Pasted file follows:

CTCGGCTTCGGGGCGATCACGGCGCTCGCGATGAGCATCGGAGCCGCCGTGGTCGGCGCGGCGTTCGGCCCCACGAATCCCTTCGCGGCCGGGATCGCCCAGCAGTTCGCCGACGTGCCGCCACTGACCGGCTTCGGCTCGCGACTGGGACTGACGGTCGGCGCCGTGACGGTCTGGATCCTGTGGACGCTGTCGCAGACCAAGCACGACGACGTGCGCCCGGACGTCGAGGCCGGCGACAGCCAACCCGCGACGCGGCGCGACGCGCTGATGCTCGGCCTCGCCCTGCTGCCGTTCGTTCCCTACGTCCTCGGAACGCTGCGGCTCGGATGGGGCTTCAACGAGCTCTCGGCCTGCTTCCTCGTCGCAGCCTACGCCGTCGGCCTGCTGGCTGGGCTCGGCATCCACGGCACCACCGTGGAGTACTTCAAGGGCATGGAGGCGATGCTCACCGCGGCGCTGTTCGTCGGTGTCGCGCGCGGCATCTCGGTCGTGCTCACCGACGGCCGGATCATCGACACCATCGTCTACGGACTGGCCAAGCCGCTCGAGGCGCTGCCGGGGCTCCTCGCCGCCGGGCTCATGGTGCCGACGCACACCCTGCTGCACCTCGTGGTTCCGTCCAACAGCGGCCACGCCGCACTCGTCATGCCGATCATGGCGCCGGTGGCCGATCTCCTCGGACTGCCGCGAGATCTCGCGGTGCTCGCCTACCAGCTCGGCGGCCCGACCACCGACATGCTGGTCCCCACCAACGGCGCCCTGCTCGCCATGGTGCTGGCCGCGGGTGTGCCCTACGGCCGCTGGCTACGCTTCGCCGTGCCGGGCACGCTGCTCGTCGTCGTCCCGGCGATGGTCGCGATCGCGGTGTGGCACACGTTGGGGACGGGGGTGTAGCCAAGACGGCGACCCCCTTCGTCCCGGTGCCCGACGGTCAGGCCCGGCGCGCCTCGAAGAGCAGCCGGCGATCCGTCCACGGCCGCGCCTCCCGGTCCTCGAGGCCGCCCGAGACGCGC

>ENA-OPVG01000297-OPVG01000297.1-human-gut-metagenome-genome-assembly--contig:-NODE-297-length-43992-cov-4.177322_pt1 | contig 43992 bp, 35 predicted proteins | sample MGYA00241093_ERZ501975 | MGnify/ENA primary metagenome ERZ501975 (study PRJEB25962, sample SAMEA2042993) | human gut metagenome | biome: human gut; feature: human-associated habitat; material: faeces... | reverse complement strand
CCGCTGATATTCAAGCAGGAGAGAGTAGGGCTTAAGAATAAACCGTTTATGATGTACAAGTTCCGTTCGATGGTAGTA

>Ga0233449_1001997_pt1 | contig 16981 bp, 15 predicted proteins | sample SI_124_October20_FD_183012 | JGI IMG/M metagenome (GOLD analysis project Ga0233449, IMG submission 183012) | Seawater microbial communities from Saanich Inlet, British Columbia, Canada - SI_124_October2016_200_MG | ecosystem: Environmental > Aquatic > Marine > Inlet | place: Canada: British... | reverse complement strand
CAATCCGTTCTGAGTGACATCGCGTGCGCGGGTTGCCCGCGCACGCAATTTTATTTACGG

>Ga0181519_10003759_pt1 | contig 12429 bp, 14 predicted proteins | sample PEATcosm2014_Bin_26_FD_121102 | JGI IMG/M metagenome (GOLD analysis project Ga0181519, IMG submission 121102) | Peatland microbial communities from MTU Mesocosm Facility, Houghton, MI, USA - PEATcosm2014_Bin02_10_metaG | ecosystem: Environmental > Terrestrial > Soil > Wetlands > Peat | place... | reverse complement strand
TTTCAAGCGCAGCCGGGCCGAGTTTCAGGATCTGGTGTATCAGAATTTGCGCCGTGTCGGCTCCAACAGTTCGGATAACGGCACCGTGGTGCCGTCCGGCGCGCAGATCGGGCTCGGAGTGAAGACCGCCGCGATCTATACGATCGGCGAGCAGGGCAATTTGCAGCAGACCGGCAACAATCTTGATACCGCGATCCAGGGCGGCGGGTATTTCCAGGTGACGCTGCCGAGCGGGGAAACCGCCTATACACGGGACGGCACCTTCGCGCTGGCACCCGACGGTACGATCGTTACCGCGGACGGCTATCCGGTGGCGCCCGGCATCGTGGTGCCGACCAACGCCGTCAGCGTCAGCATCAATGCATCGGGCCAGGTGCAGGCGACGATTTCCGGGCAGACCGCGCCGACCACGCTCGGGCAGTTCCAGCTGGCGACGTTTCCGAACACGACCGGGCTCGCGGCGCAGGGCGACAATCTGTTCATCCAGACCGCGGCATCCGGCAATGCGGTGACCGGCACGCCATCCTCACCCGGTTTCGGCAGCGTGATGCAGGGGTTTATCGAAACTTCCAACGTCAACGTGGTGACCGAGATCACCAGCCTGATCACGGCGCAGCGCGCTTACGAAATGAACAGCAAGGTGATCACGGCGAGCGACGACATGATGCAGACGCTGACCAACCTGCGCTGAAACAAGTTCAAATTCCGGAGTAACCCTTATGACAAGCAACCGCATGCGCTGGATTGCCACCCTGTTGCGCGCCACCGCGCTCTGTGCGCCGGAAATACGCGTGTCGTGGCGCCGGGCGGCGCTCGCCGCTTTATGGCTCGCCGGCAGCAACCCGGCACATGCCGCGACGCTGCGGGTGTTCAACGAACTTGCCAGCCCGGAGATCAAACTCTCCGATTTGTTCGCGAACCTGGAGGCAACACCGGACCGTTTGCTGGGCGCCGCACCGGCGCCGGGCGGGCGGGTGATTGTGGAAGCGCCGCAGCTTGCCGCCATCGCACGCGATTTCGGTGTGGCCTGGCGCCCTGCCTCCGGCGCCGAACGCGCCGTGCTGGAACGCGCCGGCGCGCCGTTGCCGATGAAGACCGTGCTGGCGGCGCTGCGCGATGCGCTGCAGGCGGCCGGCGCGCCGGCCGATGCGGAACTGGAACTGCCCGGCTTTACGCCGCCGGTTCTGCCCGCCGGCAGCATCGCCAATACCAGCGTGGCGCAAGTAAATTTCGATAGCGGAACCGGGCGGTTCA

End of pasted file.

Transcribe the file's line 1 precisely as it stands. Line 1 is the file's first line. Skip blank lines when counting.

CTCGGCTTCGGGGCGATCACGGCGCTCGCGATGAGCATCGGAGCCGCCGTGGTCGGCGCGGCGTTCGGCCCCACGAATCCCTTCGCGGCCGGGATCGCCCAGCAGTTCGCCGACGTGCCGCCACTGACCGGCTTCGGCTCGCGACTGGGACTGACGGTCGGCGCCGTGACGGTCTGGATCCTGTGGACGCTGTCGCAGACCAAGCACGACGACGTGCGCCCGGACGTCGAGGCCGGCGACAGCCAACCCGCGACGCGGCGCGACGCGCTGATGCTCGGCCTCGCCCTGCTGCCGTTCGTTCCCTACGTCCTCGGAACGCTGCGGCTCGGATGGGGCTTCAACGAGCTCTCGGCCTGCTTCCTCGTCGCAGCCTACGCCGTCGGCCTGCTGGCTGGGCTCGGCATCCACGGCACCACCGTGGAGTACTTCAAGGGCATGGAGGCGATGCTCACCGCGGCGCTGTTCGTCGGTGTCGCGCGCGGCATCTCGGTCGTGCTCACCGACGGCCGGATCATCGACACCATCGTCTACGGACTGGCCAAGCCGCTCGAGGCGCTGCCGGGGCTCCTCGCCGCCGGGCTCATGGTGCCGACGCACACCCTGCTGCACCTCGTGGTTCCGTCCAACAGCGGCCACGCCGCACTCGTCATGCCGATCATGGCGCCGGTGGCCGATCTCCTCGGACTGCCGCGAGATCTCGCGGTGCTCGCCTACCAGCTCGGCGGCCCGACCACCGACATGCTGGTCCCCACCAACGGCGCCCTGCTCGCCATGGTGCTGGCCGCGGGTGTGCCCTACGGCCGCTGGCTACGCTTCGCCGTGCCGGGCACGCTGCTCGTCGTCGTCCCGGCGATGGTCGCGATCGCGGTGTGGCACACGTTGGGGACGGGGGTGTAGCCAAGACGGCGACCCCCTTCGTCCCGGTGCCCGACGGTCAGGCCCGGCGCGCCTCGAAGAGCAGCCGGCGATCCGTCCACGGCCGCGCCTCCCGGTCCTCGAGGCCGCCCGAGACGCGC